I will LEARN how to LEARN. I will LISTEN a lot. I will LET myself go. I will LISTEN and LET Language X enter my mind. I will LISTEN often. I will LISTEN every day. I will LISTEN to the same content many times. I will LISTEN to the meaning. I will LISTEN to hear the words and phrases. I will LISTEN early in the morning. I will LISTEN late at night.

I will UNDERSTAND the language. I will UNDERSTAND what I hear and read. If I UNDERSTAND what I hear and read I will be able to speak and write. UNTIL I can UNDERSTAND what I hear and read, I will not be able to speak and write well. But there is no hurry. I will work on UNDERSTANDING. I will read a lot and especially, listen a lot. I want to UNDERSTAND the meaning of Language X. I do not want to UNDERSTAND the rules of grammar.

EVERY day is a learning day. EVERY day the language is ENTERING my brain. I ENJOY reading and listening EVERY day. I study with ENERGY and ENTHUSIASM. I study interesting things and ENJOY the language. If I ENJOY the language I will improve. Let the language ENTER my mind. There is no need to push myself. I am getting better EVERY day.

I will NEVER say that I am NO GOOD. When I read and listen I will tell myself “NICE GOING”! I will learn NATURALLY and easily. I will be NICE to myself. I will NOT BE NERVOUS. If I make a mistake I will say “NEVER MIND”. If I cannot understand something I will say “NEVER MIND.” If I forget a word I will say “NEVER MIND.” If I have trouble saying what I want to say, “NO PROBLEM”. I will continue.

I will TRUST myself. I will be confident. Confident learners improve quickly. I will TREAT myself with respect. I will TELL myself that I am doing well. I just need to keep going, no matter what. The more I listen and read using THE LINGUIST, the more I will understand. The more words and phrases I save the more I will know. Soon I will be ready to speak and write well. I will take it easy. I know I will succeed. I will TRUST myself and TRUST THE LINGUIST.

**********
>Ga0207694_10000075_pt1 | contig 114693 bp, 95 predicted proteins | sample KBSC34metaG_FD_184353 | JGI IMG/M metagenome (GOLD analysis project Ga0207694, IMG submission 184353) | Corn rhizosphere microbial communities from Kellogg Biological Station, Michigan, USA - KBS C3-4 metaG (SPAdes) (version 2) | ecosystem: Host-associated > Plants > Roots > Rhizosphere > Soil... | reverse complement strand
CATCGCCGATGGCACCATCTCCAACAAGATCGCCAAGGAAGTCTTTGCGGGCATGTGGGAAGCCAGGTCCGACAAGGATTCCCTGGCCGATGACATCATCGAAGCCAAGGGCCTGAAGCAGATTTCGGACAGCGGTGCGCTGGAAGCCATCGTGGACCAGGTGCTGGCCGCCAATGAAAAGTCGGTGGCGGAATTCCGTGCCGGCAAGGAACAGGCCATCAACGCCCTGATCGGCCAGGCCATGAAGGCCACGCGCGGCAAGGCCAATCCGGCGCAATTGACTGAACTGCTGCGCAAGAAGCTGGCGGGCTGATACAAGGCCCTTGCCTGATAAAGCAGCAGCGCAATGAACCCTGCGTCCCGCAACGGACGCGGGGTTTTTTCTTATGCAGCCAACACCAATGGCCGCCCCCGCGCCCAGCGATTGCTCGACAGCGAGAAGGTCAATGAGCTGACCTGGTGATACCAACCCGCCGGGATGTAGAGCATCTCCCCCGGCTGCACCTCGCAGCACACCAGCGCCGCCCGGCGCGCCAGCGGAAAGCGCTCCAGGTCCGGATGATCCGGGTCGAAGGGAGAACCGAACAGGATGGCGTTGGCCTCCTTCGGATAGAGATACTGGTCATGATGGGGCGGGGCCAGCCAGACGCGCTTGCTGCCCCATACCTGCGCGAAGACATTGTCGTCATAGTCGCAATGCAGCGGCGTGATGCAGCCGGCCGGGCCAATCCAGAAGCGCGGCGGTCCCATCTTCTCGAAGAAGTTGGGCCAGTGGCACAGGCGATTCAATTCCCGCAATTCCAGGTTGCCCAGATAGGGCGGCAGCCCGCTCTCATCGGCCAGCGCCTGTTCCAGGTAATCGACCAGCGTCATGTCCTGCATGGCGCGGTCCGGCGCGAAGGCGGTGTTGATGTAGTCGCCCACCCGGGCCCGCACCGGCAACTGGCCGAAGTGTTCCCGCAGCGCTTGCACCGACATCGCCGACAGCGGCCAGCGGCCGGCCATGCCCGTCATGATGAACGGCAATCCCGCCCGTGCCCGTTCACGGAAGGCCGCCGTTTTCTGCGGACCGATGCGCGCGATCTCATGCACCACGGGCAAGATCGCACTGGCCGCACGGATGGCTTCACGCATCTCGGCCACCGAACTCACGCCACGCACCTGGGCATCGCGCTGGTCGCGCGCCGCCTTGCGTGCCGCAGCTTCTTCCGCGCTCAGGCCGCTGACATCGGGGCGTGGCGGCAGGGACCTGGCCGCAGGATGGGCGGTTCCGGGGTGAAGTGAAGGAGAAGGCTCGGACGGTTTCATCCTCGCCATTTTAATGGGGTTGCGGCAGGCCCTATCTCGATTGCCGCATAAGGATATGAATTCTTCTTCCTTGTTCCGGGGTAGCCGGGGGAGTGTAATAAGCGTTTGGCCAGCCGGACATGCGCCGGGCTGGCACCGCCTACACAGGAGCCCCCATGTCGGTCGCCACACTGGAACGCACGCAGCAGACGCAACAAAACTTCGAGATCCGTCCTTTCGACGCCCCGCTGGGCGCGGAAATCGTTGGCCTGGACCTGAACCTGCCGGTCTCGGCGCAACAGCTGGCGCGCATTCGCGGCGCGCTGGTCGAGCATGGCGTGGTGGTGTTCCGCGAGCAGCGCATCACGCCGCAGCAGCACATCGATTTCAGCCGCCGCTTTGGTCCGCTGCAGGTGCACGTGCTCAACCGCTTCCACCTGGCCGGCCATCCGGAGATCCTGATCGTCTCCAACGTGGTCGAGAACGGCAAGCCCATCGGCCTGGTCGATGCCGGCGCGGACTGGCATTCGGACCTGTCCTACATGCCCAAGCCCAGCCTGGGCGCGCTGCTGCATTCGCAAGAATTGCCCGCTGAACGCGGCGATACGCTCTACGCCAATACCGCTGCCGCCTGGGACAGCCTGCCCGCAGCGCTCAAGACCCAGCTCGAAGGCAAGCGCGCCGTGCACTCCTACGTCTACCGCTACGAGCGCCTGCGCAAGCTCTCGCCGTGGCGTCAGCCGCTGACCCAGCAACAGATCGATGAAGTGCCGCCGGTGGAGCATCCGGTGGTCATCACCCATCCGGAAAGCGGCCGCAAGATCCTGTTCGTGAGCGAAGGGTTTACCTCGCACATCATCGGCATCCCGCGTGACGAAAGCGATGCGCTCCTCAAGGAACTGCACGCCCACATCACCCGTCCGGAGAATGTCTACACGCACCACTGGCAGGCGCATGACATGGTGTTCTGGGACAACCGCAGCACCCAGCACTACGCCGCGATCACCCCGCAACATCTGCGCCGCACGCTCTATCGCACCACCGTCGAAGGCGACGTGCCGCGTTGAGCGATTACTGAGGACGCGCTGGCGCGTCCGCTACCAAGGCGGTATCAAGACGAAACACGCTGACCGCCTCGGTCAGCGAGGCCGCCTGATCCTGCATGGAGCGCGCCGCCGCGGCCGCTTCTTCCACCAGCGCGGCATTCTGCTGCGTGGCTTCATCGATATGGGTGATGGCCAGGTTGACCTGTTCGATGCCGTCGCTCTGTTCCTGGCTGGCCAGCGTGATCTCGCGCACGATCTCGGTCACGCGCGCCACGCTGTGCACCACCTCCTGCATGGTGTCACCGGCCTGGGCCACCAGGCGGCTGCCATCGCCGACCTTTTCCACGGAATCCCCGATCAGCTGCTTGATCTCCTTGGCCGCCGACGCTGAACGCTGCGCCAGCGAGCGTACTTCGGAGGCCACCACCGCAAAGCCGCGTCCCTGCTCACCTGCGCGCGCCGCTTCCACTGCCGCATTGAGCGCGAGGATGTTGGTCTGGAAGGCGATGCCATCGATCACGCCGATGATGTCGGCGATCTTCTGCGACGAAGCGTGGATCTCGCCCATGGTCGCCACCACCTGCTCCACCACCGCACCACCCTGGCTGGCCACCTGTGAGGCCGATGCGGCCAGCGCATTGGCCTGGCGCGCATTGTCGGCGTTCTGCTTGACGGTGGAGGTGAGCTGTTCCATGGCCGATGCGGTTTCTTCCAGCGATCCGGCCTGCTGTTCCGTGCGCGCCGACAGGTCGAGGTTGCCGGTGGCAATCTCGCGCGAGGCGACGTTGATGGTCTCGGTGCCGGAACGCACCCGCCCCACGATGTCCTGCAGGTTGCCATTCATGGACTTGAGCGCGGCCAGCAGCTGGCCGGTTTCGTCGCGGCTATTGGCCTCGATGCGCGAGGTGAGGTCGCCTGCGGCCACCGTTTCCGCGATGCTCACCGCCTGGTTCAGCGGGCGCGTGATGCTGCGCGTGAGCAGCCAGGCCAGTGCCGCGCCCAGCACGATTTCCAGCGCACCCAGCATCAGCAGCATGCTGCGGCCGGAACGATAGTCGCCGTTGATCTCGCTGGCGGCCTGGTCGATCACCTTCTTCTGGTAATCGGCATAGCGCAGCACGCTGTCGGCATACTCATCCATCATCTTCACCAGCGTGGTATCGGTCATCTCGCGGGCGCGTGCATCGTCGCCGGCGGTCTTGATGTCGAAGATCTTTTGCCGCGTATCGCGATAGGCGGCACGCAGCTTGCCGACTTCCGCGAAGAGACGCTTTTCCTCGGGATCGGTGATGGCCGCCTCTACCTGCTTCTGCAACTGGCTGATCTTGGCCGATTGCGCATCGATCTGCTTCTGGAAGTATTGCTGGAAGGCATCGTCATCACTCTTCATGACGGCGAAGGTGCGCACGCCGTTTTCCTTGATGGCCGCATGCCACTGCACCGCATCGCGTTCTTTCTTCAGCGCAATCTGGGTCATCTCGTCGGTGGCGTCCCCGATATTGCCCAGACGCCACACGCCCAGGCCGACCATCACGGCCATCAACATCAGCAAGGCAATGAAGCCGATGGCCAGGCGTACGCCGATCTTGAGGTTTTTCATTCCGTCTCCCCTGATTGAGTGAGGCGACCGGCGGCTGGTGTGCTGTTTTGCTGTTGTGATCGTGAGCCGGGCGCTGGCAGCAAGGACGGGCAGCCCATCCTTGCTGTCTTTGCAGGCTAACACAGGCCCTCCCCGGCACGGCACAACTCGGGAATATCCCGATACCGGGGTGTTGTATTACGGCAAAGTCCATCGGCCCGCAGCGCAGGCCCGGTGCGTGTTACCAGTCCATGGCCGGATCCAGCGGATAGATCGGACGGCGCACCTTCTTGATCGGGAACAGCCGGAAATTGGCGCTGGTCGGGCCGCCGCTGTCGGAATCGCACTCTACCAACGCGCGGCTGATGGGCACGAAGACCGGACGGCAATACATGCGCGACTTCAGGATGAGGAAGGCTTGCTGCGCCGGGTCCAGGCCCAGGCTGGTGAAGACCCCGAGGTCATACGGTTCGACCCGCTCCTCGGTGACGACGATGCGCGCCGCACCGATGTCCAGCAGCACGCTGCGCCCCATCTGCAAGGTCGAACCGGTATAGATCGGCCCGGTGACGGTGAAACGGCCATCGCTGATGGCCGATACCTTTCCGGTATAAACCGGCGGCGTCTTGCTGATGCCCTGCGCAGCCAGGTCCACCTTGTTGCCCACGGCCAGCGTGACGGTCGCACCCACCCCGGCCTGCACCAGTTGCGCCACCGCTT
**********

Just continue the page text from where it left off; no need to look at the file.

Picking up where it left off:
The fact that two people taught themselves over seven languages using self-affirmations, among other things, seems like more than just a simple coincidence. Do you think that these attitudes or affirmations would help you to learn a language? Have any of you tried self-affirmations before? Would you consider sharing your experiences with the rest of us?

8 Responses

  1. The truth is we use affirmations all the time: “I’m never going to learn this.” “German is hard.” “If I learn a few phrases, that’ll be good enough.” If you listen to your self-talk over the course of a language learning session in which you’re struggling, you’ll find that you’re constantly programming yourself… for failure.

    Affirmations are long way round to the subconscious, but if – as Tony Robbins says – they’re realistic and you have a plan – they can be used to break up the negative self-talk and instill ideas that will spur you to productive action.